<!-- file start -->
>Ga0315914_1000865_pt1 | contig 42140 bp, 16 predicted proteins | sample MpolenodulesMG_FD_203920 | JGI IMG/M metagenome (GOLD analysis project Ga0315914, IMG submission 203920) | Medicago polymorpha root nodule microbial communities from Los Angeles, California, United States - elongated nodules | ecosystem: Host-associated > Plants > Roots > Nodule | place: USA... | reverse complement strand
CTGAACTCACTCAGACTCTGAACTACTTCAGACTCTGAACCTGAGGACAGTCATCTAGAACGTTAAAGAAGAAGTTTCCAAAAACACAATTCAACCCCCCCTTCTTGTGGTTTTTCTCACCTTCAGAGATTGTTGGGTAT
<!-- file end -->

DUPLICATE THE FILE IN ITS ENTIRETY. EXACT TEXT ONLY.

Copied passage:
>Ga0315914_1000865_pt1 | contig 42140 bp, 16 predicted proteins | sample MpolenodulesMG_FD_203920 | JGI IMG/M metagenome (GOLD analysis project Ga0315914, IMG submission 203920) | Medicago polymorpha root nodule microbial communities from Los Angeles, California, United States - elongated nodules | ecosystem: Host-associated > Plants > Roots > Nodule | place: USA... | reverse complement strand
CTGAACTCACTCAGACTCTGAACTACTTCAGACTCTGAACCTGAGGACAGTCATCTAGAACGTTAAAGAAGAAGTTTCCAAAAACACAATTCAACCCCCCCTTCTTGTGGTTTTTCTCACCTTCAGAGATTGTTGGGTAT